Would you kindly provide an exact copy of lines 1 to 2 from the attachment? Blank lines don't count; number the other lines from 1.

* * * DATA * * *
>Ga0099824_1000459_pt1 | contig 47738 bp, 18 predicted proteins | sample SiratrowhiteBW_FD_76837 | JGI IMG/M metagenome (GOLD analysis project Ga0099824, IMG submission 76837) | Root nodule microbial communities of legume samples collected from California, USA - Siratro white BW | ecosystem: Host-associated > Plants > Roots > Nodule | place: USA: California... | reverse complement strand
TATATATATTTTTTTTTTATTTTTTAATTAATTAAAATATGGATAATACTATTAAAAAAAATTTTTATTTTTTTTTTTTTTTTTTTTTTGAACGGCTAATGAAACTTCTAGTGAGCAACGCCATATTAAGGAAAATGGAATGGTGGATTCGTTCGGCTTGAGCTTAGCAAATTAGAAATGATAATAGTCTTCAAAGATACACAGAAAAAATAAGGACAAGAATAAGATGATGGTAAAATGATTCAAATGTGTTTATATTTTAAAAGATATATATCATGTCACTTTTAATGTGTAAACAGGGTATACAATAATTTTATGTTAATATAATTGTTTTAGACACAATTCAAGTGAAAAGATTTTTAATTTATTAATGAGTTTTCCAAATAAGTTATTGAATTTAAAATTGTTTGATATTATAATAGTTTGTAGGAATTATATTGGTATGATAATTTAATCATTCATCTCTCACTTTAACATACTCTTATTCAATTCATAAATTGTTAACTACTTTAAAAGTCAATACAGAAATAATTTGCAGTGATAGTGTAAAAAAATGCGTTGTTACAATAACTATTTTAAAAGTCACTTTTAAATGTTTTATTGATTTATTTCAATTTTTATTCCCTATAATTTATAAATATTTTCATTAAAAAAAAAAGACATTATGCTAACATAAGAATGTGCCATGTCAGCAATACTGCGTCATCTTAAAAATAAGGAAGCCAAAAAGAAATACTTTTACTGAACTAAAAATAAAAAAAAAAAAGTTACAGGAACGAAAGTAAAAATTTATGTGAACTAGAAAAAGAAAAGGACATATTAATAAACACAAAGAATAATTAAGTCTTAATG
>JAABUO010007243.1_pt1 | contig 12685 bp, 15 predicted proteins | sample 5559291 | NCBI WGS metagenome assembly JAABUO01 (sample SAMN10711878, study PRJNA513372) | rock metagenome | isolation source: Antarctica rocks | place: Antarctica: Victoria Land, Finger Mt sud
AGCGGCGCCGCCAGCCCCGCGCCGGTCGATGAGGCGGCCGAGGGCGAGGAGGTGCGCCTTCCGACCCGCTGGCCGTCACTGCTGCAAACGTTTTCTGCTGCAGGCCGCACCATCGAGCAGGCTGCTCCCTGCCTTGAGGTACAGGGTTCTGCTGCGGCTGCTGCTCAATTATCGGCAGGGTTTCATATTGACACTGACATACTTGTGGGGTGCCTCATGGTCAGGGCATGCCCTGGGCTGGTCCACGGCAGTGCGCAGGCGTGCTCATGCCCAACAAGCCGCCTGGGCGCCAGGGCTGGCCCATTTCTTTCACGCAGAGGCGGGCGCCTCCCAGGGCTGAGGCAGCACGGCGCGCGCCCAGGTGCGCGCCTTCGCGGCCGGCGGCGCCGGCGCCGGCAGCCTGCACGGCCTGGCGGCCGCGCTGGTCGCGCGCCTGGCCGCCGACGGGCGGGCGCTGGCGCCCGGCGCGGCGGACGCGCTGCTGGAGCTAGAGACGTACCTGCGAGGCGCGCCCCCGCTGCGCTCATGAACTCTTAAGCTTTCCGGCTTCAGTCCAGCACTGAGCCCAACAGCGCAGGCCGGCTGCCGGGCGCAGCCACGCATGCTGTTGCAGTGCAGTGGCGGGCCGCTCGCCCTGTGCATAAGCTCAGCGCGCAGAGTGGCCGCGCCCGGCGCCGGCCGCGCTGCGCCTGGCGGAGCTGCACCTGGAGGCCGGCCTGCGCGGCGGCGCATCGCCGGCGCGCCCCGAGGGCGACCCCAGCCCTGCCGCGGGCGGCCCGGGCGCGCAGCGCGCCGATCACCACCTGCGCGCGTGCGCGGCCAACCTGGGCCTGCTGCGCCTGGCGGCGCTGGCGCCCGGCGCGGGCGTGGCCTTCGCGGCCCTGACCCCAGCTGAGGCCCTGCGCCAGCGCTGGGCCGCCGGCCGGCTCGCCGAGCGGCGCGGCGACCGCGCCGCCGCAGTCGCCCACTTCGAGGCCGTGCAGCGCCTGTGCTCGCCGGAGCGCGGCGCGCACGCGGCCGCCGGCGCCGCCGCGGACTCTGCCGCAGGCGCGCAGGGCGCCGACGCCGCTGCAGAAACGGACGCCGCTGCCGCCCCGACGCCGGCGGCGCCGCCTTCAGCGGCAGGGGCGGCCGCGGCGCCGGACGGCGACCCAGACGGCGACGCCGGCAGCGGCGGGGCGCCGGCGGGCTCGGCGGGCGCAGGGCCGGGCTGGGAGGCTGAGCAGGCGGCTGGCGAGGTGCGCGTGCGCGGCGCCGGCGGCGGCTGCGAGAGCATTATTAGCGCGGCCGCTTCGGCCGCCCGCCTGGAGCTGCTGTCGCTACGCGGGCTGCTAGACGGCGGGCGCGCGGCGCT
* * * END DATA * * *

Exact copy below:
>Ga0099824_1000459_pt1 | contig 47738 bp, 18 predicted proteins | sample SiratrowhiteBW_FD_76837 | JGI IMG/M metagenome (GOLD analysis project Ga0099824, IMG submission 76837) | Root nodule microbial communities of legume samples collected from California, USA - Siratro white BW | ecosystem: Host-associated > Plants > Roots > Nodule | place: USA: California... | reverse complement strand
TATATATATTTTTTTTTTATTTTTTAATTAATTAAAATATGGATAATACTATTAAAAAAAATTTTTATTTTTTTTTTTTTTTTTTTTTTGAACGGCTAATGAAACTTCTAGTGAGCAACGCCATATTAAGGAAAATGGAATGGTGGATTCGTTCGGCTTGAGCTTAGCAAATTAGAAATGATAATAGTCTTCAAAGATACACAGAAAAAATAAGGACAAGAATAAGATGATGGTAAAATGATTCAAATGTGTTTATATTTTAAAAGATATATATCATGTCACTTTTAATGTGTAAACAGGGTATACAATAATTTTATGTTAATATAATTGTTTTAGACACAATTCAAGTGAAAAGATTTTTAATTTATTAATGAGTTTTCCAAATAAGTTATTGAATTTAAAATTGTTTGATATTATAATAGTTTGTAGGAATTATATTGGTATGATAATTTAATCATTCATCTCTCACTTTAACATACTCTTATTCAATTCATAAATTGTTAACTACTTTAAAAGTCAATACAGAAATAATTTGCAGTGATAGTGTAAAAAAATGCGTTGTTACAATAACTATTTTAAAAGTCACTTTTAAATGTTTTATTGATTTATTTCAATTTTTATTCCCTATAATTTATAAATATTTTCATTAAAAAAAAAAGACATTATGCTAACATAAGAATGTGCCATGTCAGCAATACTGCGTCATCTTAAAAATAAGGAAGCCAAAAAGAAATACTTTTACTGAACTAAAAATAAAAAAAAAAAAGTTACAGGAACGAAAGTAAAAATTTATGTGAACTAGAAAAAGAAAAGGACATATTAATAAACACAAAGAATAATTAAGTCTTAATG